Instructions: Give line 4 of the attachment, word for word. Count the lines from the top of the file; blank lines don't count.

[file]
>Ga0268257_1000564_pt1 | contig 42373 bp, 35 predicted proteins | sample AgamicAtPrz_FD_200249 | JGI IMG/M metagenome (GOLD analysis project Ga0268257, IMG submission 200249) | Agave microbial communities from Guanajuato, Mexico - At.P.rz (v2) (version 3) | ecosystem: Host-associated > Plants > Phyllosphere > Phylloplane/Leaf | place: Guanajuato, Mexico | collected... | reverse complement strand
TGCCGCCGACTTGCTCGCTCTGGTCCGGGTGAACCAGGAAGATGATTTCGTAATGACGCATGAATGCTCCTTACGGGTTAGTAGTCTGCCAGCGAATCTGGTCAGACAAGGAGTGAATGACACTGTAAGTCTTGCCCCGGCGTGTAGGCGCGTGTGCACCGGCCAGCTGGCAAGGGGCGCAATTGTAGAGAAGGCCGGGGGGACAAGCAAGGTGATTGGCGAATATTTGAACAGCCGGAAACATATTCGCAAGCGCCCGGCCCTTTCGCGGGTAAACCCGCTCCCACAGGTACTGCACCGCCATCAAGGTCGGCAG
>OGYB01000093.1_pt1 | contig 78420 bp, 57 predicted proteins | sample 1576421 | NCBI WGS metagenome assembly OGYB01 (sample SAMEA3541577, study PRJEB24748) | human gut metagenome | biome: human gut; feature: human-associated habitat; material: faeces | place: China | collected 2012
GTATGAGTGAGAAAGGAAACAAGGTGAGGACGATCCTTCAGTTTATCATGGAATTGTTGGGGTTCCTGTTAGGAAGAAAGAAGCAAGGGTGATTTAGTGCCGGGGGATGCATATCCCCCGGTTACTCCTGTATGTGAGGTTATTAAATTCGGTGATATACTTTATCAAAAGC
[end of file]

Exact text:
GTATGAGTGAGAAAGGAAACAAGGTGAGGACGATCCTTCAGTTTATCATGGAATTGTTGGGGTTCCTGTTAGGAAGAAAGAAGCAAGGGTGATTTAGTGCCGGGGGATGCATATCCCCCGGTTACTCCTGTATGTGAGGTTATTAAATTCGGTGATATACTTTATCAAAAGC